Yes (47)

Saturday morning it comes to me that all unknowing I have begun an endeavor that involves a considerable amount of intellectual or conceptual effort. What the Buddha laid out all those centuries ago is intricate and many layered. And I have not committed myself to studying it. In fact, I think part of me resists it. This morning I have a bad moment. What if I keep going and find myself caught up in a structure that constricts me? I flash on being stuck inside the Buddha’s system, unable to free myself from the sticky strands of that web. What if I am unable to have a thought without naming it, categorizing it? Ah, this self-conscious feeling, this is clinging in the category of self. Or, oh, the sun has gone behind the mountain, and I am cold. Is that aversion in the category of sensual pleasures? Sunday night there is socializing after the meditation and teaching. I nibble on the millet raisin cookies I made and try to talk to people. I am awkward and not very present. I am so uncomfortable, I leave early without saying goodbye to anyone. My mind races as I walk home in the rain. I am judging myself, my discomfort, my rambling speech. I realize this is the biggest learning curve I have been in since I began to teach for the first time. But I have forgotten to be kind to myself. Notice, yes. Pay attention. But gently. Lovingly. I remind myself of that surprising bit of rainbow I woke up to, curled on my side, the bands of color tucked into the curve of the mountain before me. And the next morning before dawn, the waning moon and Mars in the clerestory window when I roll over in bed. Gifts from the universe, reassurance. And the small quiet gang of wintering white-crowned sparrows that gather in the courtyard just before dark, tiny beloved aliens who call in a language I don’t know. Something eases within me. Yes. And again, yes. I choose this.

9 thoughts on “Yes (47)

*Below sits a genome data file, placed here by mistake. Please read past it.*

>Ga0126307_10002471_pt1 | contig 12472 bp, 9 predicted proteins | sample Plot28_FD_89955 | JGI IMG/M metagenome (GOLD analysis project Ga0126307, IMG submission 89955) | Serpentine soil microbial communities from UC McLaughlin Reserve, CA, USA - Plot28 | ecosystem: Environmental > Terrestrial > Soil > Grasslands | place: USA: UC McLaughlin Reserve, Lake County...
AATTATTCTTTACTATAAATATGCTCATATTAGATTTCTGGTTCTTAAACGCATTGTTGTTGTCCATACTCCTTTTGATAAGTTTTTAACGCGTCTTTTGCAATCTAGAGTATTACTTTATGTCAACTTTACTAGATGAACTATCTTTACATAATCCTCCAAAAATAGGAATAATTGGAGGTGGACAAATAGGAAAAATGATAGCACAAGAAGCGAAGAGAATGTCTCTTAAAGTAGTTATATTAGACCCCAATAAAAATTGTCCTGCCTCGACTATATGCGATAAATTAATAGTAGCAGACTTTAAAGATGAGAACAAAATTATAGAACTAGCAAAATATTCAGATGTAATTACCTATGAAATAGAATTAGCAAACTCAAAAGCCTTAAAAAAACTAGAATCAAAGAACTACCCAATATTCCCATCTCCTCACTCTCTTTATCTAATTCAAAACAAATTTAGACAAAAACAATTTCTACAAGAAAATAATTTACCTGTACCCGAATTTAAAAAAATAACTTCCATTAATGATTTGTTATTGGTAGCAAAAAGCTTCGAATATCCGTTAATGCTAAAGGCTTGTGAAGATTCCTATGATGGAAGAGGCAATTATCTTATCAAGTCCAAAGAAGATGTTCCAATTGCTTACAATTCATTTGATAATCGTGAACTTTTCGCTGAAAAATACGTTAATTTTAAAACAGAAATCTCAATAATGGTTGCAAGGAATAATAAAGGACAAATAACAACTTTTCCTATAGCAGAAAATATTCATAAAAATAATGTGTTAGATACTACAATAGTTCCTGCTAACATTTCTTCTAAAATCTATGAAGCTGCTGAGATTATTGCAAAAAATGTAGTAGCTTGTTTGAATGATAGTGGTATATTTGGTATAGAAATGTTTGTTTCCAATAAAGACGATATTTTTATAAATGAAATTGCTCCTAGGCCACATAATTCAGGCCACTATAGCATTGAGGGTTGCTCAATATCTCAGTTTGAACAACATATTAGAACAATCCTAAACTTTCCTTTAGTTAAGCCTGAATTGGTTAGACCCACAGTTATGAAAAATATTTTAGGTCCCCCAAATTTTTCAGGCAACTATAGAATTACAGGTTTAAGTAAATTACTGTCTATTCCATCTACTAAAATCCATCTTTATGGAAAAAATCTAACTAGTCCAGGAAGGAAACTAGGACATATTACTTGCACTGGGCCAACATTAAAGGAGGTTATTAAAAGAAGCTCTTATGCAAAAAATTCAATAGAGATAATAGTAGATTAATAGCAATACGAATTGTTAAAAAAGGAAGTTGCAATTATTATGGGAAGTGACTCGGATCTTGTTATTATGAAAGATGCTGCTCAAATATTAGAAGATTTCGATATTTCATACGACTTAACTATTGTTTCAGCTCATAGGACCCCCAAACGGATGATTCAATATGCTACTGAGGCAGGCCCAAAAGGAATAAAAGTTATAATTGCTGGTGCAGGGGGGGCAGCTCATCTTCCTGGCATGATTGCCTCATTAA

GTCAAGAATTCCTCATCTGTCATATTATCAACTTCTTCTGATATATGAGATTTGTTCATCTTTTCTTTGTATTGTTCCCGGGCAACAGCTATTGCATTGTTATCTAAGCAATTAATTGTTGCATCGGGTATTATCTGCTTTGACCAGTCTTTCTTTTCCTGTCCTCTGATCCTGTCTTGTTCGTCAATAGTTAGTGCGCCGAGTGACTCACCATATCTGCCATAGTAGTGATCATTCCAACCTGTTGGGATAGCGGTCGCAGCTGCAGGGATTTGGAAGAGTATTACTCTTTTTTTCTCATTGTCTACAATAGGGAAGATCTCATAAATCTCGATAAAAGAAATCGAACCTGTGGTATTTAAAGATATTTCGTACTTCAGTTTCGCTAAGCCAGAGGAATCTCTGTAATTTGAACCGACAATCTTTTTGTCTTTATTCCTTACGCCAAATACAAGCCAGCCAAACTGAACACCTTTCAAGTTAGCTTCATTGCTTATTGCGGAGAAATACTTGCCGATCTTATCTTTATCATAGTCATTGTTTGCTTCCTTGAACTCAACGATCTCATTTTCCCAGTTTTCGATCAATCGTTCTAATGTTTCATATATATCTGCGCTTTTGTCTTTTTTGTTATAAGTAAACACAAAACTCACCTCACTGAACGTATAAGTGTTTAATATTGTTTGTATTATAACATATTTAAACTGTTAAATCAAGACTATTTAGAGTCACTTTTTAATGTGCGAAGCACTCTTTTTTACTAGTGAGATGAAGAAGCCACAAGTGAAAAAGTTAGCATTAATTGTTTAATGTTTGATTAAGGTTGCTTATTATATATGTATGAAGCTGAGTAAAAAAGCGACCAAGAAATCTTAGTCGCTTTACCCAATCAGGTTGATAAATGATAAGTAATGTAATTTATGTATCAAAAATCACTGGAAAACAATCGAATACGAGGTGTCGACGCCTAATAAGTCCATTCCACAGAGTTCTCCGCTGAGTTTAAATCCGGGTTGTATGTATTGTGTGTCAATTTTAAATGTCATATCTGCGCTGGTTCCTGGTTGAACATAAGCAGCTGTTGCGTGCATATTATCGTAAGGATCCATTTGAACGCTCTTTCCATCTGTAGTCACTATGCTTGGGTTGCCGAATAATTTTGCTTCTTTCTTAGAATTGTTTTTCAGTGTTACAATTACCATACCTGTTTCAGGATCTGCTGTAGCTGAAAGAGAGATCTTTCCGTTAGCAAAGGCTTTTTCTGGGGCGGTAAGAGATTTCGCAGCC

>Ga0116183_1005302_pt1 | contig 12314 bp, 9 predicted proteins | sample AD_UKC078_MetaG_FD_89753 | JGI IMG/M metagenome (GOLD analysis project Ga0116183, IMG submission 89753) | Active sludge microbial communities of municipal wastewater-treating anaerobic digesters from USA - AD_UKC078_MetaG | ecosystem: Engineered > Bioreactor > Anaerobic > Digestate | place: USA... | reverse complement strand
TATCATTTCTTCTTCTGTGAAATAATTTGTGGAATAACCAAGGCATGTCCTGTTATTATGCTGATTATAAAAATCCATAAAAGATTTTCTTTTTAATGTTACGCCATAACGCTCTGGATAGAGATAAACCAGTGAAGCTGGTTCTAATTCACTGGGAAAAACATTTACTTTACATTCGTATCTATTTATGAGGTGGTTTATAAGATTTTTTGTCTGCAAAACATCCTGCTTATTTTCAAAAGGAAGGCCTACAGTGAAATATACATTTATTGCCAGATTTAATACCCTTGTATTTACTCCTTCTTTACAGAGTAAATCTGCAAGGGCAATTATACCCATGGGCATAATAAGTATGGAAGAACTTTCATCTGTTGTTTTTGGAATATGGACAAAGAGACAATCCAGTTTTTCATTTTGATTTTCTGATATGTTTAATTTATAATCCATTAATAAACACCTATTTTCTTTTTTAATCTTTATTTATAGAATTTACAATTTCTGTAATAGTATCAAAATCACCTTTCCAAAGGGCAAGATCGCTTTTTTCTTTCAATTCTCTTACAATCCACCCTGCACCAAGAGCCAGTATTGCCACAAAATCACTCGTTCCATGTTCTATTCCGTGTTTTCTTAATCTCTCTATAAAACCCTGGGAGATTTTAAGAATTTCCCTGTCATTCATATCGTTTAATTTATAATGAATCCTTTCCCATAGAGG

1. Richard just said “Whew! That was mind blowing. A moment of enlightenment. Goose Bumps!

  2. U R surely right, Yes! Yes to self gentleness, eating cookies; yes to writing your heart out. I try to tell myself Buddha wasn’t asking me to get the system, just to lighten (it all) up. ? : )

  3. I am so happy this strikes home, you guys! Thank you, Richard, Marylou and Laurie. I often don’t know when I am writing these, especially like this when I am writing one on the last day of my week when I can post it (as I many times am). ;-)

    But it makes me feel wonderful to hear this!

  4. I’ve written a bunch about this for myself lately, Laurie, and will no doubt write about it again (and again!) for my blog, too. I have told myself the same thing—that I don’t need to understand all the intricacies of his whole system/structure but only practice letting go and being present and loving and kind. But from the little taste I have had now I wonder if there aren’t pieces of his system that will illuminate my own experience. I am hoping to not push myself and to not make myself feel overwhelmed or even discouraged by the volume of “studying”—as I have already encountered!—but I think I want to keep going with that. For now, that means completing the short little class I am taking and reading two books I have, so it is not a big deal in the greater scheme of things. ;-)

  5. sounds like you’re going for it, Riba. Good to know this, and that you’re writing more about it. 2 books would bowl me over. : )

  6. Ha! I did not mean to imply I will read them quickly, Laurie! I have one from the library I have been reading for a couple of months and am not yet done with, but I like it very much. The other I probably won’t begin until I read this one for a second time. It is really well written and easy to read. (They are the first two books that were on the recommended list from the first short introductory class I took in the fall.)

    But my novel reading still takes precedence! ;-)

    I seem to be rereading (and reading for the first time) Andre Norton’s Witch World books, of which there are many many many. Such fun!

  7. Hi Riba. I think that writers — and teachers, for that matter — often fall into the kind of self-criticism you’re writing about. Naming it is liberating, and reassuring to read. I love your honesty here. All of us who pursue the writing life recognize themselves in these reflections. Thank you.

  8. Oh, thank you, Bart. I remember my first year of teaching English. After every class I would know four or more things I had done “wrong”—and no kind guide to make it easier. That’s how I felt the other night, like everywhere I turned I was recognizing things that didn’t serve me. So my prayer now is that I might be my own kind guide in this round! ;-)

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